Prescriptive Public Choice: Application To Residential Water Rate Reform
"Peltzman's model of price regulation predicts inefficient prices for regulated firms; based on a constraint giving the trade-off between economic profit and the regulated price, the price will be set between a competitive industry price and a monopoly price. This article generalizes the model for application to a wider class of trade-offs, including municipal utilities that are not legally permitted to make a profit. Extending Peltzman's idea of political support functions, this article defines political feasibility relative to economic efficiency. A Pareto superior change with compensation is sufficient but not necessary for political feasibility; the Kaldor-Hicks criterion is neither necessary nor sufficient for political feasibility. The generalization of Peltzman's model of public choice and the concept of political feasibility together explain why Tucson in 1976 and Los Angeles in 1993 adopted efficient water rates during droughts and why, 1 yr later, Tucson rescinded the rates and Los Angeles almost rescinded them. The concept of political feasibility explains why and how, after the drought, the Los Angeles innovations to rate design achieved efficiency and political feasibility, avoiding reversion to the previous, inefficient rates, by separating economic efficiency from political feasibility in both the rate design and the rate reform process." ("JEL" D42, D70, H00, L38, L51, L97, Q25, Q28, Q48, Q58) Copyright (c) 2009 Western Economic Association International.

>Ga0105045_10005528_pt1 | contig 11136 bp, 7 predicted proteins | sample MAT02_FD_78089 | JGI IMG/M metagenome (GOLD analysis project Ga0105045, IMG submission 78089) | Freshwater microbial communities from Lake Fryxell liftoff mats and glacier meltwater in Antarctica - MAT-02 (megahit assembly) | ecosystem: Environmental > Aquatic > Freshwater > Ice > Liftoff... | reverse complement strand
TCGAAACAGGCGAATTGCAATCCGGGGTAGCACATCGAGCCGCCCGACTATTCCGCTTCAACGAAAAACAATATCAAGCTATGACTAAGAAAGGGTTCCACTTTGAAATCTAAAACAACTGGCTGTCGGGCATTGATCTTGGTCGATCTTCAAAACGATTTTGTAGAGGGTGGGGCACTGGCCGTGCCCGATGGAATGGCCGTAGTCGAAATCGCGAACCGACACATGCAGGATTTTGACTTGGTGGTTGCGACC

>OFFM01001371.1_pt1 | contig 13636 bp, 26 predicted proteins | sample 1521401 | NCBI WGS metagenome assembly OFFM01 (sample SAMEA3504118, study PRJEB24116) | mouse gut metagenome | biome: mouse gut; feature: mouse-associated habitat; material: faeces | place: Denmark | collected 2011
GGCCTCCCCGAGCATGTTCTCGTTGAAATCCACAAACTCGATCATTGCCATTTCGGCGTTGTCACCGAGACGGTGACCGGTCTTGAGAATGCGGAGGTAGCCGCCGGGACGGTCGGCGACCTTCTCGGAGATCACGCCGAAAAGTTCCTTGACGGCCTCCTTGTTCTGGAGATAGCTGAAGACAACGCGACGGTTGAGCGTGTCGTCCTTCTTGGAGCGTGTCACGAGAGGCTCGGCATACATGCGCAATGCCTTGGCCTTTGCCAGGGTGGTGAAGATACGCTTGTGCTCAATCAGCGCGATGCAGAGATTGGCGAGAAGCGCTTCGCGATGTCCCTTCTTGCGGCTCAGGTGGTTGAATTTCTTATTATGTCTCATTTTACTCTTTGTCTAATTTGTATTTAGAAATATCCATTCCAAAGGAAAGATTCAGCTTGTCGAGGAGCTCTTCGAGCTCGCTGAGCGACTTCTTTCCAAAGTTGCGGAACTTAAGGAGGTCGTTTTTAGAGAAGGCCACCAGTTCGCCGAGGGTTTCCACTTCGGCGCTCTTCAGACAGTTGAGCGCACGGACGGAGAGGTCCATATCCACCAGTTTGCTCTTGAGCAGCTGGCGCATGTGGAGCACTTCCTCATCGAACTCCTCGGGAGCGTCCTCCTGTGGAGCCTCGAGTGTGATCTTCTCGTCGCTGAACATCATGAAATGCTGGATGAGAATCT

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Volume (Year): 27 (2009)
Issue (Month): 4 (October)
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